May 26

What was advertised in a colonial American newspaper 250 years ago today?

May 26 - 5:26:1769 Detail New-Hampshire Gazette
New-Hampshire Gazette (May 27, 1769).

“Books given at the Printing Office for clean white Linen RAGS.”

The May 26, 1769, edition of the New-Hampshire Gazette concluded with a notice quite familiar to readers: “Books given at the Printing Office for clean white Linen RAGS.” The printers, Daniel Fowle and Robert Fowle, frequenlty inserted some sort of call for linen rags for use in making paper. The format of the May 26 issues suggests that the Fowles’ regular supply of paper had been disrupted, making it even more important that colonists turn over their rags. This was not the first time something of the sort had happened that year. The Fowles opened the first issue of 1769 with a notice explaining why they printed it “on so small a Paper.” They had not been able to acquire the usual size, but they were determined to print their newspaper “on Paper made in New-England … some of it out of the very Rags collected in Portsmouth.” The printers explicitly stated that they refused to purchase imported paper due to the duties leveled by the Townshend Acts and “spared no Pains to get such as is manufactured here.”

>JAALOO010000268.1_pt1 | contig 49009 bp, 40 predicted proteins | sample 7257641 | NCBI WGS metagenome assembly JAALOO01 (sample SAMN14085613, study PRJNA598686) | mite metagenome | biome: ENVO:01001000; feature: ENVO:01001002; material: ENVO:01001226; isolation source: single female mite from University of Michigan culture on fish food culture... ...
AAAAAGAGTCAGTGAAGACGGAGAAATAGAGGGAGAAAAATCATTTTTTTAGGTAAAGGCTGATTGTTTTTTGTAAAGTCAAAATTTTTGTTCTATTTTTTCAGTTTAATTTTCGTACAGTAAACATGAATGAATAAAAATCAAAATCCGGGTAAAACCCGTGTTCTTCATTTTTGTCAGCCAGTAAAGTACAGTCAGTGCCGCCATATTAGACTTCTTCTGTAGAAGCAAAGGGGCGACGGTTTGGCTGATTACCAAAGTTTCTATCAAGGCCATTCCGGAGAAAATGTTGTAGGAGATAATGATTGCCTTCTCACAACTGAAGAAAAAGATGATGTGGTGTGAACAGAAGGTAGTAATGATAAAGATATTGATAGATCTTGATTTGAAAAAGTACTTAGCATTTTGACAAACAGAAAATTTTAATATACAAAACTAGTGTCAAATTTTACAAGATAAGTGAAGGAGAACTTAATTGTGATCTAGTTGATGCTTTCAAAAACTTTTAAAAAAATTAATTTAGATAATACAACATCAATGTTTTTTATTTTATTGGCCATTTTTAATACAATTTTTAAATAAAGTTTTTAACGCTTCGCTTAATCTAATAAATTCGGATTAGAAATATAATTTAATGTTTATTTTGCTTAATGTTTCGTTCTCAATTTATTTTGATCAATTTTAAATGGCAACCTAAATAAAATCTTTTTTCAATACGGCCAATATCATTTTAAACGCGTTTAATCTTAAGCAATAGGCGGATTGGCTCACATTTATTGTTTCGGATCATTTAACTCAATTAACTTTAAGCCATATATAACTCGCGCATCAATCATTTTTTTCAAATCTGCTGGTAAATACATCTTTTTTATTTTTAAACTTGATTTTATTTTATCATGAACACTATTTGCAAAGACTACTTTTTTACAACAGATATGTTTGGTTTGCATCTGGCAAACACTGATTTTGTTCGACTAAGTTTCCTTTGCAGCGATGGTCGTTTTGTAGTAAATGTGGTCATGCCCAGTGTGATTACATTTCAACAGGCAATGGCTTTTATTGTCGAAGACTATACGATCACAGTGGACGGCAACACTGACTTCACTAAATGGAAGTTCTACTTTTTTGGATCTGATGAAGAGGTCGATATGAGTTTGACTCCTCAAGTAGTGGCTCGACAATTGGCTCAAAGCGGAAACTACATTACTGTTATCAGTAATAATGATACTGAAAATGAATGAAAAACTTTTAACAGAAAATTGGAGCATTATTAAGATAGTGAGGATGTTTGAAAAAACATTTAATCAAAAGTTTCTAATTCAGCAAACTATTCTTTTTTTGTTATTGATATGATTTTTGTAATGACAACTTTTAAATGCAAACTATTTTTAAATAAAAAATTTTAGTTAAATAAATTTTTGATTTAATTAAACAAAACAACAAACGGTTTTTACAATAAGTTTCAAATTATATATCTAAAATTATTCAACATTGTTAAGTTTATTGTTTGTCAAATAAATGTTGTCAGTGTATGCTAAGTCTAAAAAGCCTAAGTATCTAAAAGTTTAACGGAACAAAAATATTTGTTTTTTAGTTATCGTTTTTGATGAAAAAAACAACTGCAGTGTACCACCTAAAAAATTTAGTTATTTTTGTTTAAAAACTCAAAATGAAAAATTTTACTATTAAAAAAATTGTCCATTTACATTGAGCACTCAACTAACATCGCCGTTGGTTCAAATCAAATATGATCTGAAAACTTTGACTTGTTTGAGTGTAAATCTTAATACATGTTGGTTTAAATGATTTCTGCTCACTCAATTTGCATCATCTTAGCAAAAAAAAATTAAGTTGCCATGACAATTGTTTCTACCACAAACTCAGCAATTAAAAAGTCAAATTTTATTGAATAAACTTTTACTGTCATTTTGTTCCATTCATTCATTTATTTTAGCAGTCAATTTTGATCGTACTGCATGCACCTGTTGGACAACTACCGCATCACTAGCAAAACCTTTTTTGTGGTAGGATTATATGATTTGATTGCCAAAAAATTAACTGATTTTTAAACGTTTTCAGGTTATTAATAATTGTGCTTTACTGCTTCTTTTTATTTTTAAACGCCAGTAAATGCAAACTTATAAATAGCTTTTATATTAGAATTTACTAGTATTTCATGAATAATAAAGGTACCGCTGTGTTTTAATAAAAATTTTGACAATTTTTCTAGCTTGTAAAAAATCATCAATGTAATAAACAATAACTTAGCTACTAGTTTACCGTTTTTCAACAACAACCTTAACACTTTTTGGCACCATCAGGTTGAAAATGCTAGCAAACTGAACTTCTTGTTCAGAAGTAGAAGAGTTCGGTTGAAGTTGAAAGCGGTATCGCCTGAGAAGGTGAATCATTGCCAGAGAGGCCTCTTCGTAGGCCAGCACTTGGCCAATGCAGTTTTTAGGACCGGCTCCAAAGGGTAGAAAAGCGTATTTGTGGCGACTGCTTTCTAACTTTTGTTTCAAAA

In late May, they did not print on smaller sheets but instead on larger. A standard issue of the New-Hampshire Gazette, like most other newspapers published in the colonies in 1769, consisted of four pages of three columns each (created by folding in half a broadsheet with two pages printed on each side). The May 26 edition, as well as the next seven, had only two pages of four columns. Although the metadata for digital surrogates does not include the dimensions of the sheets, examining the masthead and colophon clearly reveals that the substituted paper was wider. The masthead ran across only three of the four columns on the front page. Other content ran the entire length of the page in the fourth column. Similarly, the colophon ran across three of the four columns on the other side of the broadsheet, with other content again extending the entire length of the fourth column. This format suggests that the Fowles made the masthead and colophon, used from week to week and from issue to issue, fit the available paper rather than setting new type to conform to a different size.